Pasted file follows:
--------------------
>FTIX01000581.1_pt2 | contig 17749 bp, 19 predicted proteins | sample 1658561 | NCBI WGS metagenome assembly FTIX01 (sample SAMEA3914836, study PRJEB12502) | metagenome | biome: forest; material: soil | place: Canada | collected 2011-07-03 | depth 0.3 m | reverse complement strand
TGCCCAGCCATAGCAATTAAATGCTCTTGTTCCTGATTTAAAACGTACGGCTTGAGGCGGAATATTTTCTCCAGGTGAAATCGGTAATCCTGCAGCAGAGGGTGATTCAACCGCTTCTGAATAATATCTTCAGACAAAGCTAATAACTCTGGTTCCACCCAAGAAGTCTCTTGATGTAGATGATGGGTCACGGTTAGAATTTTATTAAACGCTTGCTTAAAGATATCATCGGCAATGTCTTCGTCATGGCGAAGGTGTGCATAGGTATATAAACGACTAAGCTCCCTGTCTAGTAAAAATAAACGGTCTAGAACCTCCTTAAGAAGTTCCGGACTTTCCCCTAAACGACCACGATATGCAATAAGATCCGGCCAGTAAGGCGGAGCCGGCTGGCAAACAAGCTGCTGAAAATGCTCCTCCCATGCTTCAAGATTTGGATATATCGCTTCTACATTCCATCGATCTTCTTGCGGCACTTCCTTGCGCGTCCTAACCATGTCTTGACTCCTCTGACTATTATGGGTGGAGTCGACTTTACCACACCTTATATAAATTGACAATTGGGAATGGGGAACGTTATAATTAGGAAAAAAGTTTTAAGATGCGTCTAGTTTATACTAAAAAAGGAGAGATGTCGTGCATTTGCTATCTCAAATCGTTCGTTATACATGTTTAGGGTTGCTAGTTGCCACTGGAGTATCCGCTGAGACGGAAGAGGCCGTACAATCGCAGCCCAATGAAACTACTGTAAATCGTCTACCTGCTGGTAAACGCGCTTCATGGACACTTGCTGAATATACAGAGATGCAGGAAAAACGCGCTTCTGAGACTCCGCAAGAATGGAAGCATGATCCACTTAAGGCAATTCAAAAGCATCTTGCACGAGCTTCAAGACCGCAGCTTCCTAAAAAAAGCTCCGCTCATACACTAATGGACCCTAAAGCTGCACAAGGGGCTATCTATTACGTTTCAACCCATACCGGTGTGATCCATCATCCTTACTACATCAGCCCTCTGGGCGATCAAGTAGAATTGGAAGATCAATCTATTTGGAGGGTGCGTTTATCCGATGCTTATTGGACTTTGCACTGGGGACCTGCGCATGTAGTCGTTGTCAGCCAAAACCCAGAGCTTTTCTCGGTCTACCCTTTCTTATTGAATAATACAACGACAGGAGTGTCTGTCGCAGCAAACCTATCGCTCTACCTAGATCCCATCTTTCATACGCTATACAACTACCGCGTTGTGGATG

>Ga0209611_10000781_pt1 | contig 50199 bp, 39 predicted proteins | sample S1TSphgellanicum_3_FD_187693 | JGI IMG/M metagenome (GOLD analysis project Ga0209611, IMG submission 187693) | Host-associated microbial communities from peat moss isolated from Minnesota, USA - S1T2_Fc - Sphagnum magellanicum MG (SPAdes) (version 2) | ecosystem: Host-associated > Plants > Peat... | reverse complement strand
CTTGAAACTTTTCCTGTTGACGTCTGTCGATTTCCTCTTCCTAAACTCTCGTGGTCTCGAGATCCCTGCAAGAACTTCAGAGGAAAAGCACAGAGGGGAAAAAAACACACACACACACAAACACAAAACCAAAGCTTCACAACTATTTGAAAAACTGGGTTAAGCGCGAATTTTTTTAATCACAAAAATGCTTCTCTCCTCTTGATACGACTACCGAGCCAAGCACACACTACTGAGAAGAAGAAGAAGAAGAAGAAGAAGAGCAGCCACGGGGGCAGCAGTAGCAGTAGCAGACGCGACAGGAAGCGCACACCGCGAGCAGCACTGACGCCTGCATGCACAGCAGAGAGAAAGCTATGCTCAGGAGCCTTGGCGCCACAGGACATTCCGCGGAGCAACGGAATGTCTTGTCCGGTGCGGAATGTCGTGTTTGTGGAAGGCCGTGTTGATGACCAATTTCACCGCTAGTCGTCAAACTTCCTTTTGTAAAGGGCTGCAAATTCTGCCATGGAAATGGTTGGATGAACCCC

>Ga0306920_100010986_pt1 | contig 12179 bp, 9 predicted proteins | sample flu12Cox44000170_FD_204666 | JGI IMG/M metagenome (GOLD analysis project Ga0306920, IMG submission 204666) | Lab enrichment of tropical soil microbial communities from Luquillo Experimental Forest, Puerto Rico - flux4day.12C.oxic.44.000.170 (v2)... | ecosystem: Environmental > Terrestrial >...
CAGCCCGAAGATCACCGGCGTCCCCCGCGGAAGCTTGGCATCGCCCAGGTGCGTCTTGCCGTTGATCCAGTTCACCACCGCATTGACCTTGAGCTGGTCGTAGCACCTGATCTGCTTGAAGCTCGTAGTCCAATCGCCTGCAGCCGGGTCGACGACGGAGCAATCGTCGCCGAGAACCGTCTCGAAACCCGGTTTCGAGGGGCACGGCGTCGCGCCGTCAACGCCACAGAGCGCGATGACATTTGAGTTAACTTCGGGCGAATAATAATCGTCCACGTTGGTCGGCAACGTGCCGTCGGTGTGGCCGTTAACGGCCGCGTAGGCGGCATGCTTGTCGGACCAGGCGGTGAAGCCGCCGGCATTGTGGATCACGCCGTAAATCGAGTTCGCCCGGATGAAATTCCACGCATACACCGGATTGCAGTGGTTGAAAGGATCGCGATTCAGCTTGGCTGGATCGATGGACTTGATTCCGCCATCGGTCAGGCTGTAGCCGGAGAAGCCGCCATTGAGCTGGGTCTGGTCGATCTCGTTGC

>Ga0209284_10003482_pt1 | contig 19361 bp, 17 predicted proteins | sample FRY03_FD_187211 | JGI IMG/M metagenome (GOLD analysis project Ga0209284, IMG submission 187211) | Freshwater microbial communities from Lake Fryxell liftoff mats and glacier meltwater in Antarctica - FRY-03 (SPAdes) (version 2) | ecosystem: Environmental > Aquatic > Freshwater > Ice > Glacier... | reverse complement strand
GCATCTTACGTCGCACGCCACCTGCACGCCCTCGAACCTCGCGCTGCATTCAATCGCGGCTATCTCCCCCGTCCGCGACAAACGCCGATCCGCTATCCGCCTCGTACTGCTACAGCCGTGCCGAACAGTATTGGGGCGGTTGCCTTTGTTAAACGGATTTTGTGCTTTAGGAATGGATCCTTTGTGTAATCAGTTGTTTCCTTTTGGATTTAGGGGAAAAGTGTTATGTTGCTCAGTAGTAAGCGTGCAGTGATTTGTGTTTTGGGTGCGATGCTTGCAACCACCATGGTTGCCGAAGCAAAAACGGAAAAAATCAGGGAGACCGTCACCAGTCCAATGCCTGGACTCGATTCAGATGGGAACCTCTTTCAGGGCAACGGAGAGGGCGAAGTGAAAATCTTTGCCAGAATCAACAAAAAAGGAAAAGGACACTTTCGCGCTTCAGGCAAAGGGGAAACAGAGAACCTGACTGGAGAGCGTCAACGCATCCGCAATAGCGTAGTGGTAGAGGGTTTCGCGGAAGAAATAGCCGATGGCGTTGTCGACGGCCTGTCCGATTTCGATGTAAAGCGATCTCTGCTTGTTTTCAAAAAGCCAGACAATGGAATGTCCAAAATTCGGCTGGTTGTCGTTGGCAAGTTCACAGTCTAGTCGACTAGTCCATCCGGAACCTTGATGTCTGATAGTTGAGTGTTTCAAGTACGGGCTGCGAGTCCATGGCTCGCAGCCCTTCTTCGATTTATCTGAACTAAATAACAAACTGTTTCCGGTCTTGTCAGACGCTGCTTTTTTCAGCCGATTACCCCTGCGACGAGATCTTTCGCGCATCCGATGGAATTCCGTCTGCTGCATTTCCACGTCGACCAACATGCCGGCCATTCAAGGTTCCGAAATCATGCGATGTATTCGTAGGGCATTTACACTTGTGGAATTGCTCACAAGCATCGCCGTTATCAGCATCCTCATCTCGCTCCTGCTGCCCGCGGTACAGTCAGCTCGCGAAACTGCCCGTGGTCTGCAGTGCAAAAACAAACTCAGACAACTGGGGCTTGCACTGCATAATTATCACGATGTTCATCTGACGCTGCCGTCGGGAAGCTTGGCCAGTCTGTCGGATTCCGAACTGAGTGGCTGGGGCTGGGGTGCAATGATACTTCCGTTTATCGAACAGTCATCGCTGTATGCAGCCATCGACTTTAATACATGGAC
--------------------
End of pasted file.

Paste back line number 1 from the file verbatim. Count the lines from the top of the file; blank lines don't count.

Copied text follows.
>FTIX01000581.1_pt2 | contig 17749 bp, 19 predicted proteins | sample 1658561 | NCBI WGS metagenome assembly FTIX01 (sample SAMEA3914836, study PRJEB12502) | metagenome | biome: forest; material: soil | place: Canada | collected 2011-07-03 | depth 0.3 m | reverse complement strand